Revolutionary Measures

Google, tax and PR – do no evil?

On the PR side it has been a busy couple of weeks for Google. Firstly, it casually announced at Davos that it had agreed to pay £130m for ten years of UK corporate taxes, although obviously without any admission of guilt. Cue a storm of protest that this was nowhere near enough for a business that reputedly made £7.2 billion of profits over that period, essentially meaning it paid 3% corporation tax. Much of the vitriol came from other media companies, particularly newspapers, that have seen their own advertising revenues decimated by the search advertising giant.

Google Quick Search Box

Then earlier this week Alphabet, Google’s holding company, became the world’s most valuable company by market capitalisation, helped by strong financial results and worries about previous number one Apple’s future growth prospects.

Given the closeness of these two events, it would be easy to draw the conclusion that ethically debatable behaviour leads directly to outstanding corporate success. But has it actually made any difference to Google’s reputation in the UK? I’d argue that overall it hasn’t affected its business in any way, for three main reasons:

1.The public doesn’t buy from Google
For the majority of people Google is a utility – providing them with the ability to browse or search the internet, watch videos, manage emails and documents or run their mobile phones, without charging them a penny directly. What people don’t understand is that the price of this free stuff is that they become the product – Google has built its very lucrative business on selling this data on our activities and preferences to advertisers. In contrast Starbucks, another perceived tax avoider, sells physical products direct to the public, giving consumers a vested interest in seeing the right levels of tax paid out.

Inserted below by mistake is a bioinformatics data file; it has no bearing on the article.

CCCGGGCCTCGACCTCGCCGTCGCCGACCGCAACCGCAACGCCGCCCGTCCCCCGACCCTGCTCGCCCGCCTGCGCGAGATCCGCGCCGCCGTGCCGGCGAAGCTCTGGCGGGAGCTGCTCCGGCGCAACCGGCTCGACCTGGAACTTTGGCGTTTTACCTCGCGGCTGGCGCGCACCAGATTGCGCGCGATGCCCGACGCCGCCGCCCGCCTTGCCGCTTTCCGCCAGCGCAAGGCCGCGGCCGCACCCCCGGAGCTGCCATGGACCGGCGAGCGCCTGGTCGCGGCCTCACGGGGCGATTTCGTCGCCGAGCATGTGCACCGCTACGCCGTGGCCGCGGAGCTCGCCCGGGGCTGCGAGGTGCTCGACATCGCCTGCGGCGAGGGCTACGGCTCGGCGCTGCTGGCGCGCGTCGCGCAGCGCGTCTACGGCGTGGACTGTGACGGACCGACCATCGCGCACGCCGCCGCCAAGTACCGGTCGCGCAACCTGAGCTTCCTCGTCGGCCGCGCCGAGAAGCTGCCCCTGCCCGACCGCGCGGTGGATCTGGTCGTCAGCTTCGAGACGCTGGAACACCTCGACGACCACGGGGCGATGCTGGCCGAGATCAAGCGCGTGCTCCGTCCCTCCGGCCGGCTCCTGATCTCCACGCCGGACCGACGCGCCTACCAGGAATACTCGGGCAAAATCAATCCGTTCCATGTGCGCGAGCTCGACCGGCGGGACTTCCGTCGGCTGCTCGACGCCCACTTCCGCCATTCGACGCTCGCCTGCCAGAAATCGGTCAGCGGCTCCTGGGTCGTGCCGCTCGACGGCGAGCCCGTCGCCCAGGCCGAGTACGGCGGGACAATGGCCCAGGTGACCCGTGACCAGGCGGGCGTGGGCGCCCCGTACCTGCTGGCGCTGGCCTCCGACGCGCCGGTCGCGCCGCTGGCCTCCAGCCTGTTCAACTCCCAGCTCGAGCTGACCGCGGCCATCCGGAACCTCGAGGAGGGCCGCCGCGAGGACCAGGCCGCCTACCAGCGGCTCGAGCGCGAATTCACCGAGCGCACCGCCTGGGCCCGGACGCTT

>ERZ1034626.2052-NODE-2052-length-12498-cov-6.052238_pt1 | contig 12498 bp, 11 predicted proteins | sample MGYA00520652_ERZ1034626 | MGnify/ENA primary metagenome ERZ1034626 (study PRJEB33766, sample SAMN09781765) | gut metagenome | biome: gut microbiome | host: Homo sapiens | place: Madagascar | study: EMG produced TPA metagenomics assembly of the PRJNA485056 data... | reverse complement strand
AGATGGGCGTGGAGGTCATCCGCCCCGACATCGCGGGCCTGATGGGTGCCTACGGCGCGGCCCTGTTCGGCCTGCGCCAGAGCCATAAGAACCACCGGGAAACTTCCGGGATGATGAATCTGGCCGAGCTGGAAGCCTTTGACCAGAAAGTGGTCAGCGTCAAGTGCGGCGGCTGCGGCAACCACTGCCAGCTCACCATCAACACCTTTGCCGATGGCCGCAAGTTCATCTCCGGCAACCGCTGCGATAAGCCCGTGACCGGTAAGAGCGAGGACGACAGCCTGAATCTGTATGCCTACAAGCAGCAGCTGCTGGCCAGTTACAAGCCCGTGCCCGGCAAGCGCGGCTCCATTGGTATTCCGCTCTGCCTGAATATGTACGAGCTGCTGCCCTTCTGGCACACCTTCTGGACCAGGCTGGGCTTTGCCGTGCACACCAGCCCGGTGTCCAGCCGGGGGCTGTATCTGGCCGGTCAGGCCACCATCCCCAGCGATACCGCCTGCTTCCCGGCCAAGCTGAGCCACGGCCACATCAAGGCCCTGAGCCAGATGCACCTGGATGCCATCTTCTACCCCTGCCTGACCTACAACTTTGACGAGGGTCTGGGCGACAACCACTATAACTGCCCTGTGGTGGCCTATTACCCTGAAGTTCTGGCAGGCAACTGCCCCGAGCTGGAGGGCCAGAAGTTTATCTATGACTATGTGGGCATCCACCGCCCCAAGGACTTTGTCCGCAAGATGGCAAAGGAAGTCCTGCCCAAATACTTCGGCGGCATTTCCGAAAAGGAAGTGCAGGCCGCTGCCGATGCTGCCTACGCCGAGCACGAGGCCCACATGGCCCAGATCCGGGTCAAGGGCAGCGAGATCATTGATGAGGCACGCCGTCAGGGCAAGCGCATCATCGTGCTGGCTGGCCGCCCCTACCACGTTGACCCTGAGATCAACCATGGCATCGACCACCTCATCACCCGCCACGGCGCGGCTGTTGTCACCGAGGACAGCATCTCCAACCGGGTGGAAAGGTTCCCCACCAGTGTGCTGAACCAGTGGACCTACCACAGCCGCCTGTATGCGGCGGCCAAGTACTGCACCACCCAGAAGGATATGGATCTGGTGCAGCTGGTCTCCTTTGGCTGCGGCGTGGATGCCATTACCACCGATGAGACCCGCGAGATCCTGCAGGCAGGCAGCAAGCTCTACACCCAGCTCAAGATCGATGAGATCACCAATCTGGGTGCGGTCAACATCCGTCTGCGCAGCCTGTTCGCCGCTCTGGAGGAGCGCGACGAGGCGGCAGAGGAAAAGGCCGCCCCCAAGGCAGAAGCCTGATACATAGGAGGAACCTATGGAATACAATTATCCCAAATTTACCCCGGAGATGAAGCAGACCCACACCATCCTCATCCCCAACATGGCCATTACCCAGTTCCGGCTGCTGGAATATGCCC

2.Google does no evil
It will probably surprise a lot of people that Google is as enormous as it actually is. From its beginnings it has cultivated a laid-back, anti-establishment brand, epitomised by its corporate slogan “Do no evil” and heavy investment in moonshot projects such as self-driving cars and research into cures for cancer. Despite its growth, it is still seen as a Silicon Valley upstart successfully battling the likes of Microsoft (search, browsers, productivity applications, operating systems) and Apple (with Android).

3.Is there an alternative?
Obviously you can use different search/email/operating system providers, including those that make it clear that they won’t either track your online behaviour or use it to target adverts based on your browsing. But how many people actually make the effort to go out and switch, particularly when Google makes it so easy to just carry on using its services. The figures speak for themselves – it has nearly 86% of the UK search market, which hasn’t changed much since the first mention of its tax affairs.

So, while as a PR person I agree that it has handled the whole tax situation badly by trying to claim that it is doing the right thing when its activities are ethically dubious at best, I don’t think it will have a major impact on the corporate brand. This is echoed by an (admittedly small) poll in PR Week, where 51% of PR professionals said it would leave its reputation unchanged – and 11% thought the tax settlement would improve the brand.

However, where it may cause issues, is by attracting further attention from regulators at the European Union, which have previously shown that they have more teeth when dealing with tech giants than national governments. Time will tell, but with the media already setting its sights on Facebook for potential even larger tax avoidance, I think Google will feel that the £130 million it spent is worth every penny.

February 3, 2016 Posted by | Creative, Marketing, PR | , , , , , , , , , , , , , , | 1 Comment

Algorithms versus spontaneity – striking the happy medium